Traffic Science

Like everybody else who lives in our city I have wondered what exactly causes traffic and is there anything that I can do to stop it? Is it just due to volumes of cars, or is it due to people’s bad driving habits? Mostly I have leaned towards the latter. That people drive in such a way that generates traffic.

TrafficObsessive lane-changing would be my number one guess as to the culprit. People who decide that they need to try and shave .5 seconds off of their hour long commute by switching into the lane next to them, only to slow it down when the person they cut off is forced to slow down, and when fifteen other impatient fools in rattling imports try the same maneuver.

Anyways, regardless of the exact maneuver, I have always thought that it was impatient drivers who create traffic and every time I see this I think to myself that if I ever run for mayor I will run on a platform of draconian traffic laws to stop this. Or at least give people who drive like crap higher insurance premiums or something.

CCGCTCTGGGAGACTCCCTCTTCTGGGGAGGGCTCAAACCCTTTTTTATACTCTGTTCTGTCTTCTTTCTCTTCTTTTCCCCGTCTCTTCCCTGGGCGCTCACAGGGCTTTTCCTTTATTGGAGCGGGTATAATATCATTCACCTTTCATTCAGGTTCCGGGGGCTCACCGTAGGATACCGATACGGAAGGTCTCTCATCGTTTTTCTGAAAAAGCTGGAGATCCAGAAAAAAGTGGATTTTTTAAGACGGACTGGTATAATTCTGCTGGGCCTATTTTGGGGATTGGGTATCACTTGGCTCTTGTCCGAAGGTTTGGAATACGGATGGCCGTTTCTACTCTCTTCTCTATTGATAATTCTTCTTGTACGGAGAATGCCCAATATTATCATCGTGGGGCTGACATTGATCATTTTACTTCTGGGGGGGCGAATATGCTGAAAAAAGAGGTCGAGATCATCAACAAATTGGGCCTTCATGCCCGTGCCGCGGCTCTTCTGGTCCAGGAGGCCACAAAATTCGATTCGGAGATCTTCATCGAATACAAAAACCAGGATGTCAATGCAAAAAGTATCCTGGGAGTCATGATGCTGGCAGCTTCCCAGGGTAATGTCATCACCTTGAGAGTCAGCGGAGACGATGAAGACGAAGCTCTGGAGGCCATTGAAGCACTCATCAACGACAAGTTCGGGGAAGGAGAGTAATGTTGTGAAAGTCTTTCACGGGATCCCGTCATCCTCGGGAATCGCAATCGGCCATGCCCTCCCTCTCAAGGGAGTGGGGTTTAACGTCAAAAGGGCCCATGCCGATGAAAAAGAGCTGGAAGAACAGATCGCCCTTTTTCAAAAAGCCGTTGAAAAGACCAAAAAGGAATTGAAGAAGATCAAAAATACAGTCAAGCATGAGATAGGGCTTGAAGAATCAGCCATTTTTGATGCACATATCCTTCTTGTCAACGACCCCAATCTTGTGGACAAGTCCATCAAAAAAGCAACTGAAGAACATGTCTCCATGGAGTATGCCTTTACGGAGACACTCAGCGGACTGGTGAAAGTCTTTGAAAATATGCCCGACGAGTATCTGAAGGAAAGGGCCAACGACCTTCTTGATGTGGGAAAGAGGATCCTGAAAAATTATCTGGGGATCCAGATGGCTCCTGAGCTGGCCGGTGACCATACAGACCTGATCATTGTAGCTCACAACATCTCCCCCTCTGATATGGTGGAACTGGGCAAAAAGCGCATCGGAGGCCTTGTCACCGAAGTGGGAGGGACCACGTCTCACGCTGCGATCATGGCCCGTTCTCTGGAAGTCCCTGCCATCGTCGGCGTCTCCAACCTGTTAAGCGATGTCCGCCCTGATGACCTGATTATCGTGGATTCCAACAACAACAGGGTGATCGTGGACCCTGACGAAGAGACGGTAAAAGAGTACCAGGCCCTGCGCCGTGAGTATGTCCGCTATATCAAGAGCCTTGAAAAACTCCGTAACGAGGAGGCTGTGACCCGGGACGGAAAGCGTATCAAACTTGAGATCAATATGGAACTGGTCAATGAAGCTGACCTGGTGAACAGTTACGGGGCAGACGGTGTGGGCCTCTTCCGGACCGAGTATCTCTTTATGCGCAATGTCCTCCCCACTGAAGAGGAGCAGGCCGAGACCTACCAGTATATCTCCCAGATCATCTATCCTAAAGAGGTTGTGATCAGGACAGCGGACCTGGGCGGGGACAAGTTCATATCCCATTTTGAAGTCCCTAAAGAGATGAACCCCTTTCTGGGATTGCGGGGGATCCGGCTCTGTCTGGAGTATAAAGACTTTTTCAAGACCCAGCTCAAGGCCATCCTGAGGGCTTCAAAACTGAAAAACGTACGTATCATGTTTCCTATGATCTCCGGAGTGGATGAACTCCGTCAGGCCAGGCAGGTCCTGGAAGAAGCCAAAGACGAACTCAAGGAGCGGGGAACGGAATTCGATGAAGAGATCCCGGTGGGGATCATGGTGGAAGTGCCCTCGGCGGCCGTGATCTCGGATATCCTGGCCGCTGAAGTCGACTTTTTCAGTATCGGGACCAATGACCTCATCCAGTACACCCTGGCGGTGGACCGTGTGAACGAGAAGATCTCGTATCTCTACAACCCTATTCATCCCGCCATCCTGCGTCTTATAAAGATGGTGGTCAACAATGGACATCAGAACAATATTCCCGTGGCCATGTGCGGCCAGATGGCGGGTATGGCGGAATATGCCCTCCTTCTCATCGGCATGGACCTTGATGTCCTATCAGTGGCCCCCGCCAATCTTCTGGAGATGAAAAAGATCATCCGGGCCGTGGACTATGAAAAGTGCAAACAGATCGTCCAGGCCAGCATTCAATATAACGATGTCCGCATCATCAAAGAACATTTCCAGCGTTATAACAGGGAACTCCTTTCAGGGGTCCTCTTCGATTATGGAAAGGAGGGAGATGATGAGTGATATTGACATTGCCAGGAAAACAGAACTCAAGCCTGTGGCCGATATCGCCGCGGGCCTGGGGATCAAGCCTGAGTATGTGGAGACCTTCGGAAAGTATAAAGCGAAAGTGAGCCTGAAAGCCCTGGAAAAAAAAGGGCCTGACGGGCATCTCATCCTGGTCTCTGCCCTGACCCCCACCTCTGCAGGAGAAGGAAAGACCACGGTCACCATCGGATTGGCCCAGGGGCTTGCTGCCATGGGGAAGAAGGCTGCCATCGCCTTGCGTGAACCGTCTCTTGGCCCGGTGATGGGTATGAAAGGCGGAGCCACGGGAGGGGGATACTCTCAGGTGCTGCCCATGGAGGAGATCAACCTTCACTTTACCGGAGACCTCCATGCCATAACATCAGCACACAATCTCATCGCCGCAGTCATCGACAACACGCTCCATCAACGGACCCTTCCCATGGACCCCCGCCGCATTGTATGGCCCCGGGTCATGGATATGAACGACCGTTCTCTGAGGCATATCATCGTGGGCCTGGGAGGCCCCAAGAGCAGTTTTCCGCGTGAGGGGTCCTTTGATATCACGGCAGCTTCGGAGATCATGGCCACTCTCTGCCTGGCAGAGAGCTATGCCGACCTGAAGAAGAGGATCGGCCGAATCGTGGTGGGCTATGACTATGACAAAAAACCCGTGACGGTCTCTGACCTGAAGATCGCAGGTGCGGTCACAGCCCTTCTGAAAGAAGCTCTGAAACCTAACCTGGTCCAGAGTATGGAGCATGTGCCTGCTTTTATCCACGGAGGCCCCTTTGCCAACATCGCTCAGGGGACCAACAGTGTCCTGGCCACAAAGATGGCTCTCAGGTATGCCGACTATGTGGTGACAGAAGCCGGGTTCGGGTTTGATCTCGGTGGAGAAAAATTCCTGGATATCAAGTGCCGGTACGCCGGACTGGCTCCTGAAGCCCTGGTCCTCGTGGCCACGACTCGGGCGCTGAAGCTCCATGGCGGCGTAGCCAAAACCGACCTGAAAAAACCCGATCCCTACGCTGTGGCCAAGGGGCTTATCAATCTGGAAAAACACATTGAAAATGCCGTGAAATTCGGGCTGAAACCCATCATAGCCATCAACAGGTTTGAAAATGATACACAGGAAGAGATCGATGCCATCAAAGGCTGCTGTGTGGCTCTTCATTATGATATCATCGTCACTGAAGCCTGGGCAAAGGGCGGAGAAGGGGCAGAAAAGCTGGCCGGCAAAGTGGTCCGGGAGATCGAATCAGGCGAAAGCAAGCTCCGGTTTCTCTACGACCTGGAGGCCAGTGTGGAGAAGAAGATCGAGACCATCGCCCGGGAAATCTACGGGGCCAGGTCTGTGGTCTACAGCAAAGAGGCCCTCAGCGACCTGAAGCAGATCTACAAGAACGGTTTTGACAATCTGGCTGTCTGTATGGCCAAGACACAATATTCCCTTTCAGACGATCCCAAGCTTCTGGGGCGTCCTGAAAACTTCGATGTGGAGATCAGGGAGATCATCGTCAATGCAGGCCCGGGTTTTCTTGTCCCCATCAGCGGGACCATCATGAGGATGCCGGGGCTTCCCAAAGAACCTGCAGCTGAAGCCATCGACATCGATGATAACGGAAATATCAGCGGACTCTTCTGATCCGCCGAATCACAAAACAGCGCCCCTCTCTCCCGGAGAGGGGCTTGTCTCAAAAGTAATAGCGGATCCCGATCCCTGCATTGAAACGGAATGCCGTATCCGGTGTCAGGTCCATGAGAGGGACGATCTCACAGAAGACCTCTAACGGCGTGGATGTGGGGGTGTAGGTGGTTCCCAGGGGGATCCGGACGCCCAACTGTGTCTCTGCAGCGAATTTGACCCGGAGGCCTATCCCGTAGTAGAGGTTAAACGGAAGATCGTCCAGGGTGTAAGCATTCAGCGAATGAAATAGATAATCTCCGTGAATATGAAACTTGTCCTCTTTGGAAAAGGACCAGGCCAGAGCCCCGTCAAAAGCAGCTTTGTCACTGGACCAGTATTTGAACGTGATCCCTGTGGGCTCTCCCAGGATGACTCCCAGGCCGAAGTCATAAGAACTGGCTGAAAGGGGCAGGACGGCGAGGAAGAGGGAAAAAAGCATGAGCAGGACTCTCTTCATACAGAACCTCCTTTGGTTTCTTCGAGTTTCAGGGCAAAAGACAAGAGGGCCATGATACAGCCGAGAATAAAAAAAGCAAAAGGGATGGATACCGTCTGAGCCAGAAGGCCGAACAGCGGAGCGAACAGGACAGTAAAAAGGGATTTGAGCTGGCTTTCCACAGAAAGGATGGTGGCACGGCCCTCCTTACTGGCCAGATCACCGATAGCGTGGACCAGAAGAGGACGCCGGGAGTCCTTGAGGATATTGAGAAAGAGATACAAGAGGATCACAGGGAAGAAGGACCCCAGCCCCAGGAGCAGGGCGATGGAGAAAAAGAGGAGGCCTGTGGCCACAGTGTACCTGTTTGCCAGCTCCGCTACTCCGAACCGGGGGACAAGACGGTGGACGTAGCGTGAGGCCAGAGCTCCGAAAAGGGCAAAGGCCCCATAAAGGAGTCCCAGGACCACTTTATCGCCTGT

What I am trying to get to is this…Traffic Wave Experiments…wherein an intrepid traffic researcher goes into the field and notices that his calm, collected behavior on the road actually reduce traffic around him. That by resisting the urge to be impatient he can dissolve the standing waves that are traffic. I like this. It almost makes me want to hop into a traffic jam to try it out. I think that we all should try stuff like this, and then pass it on to others.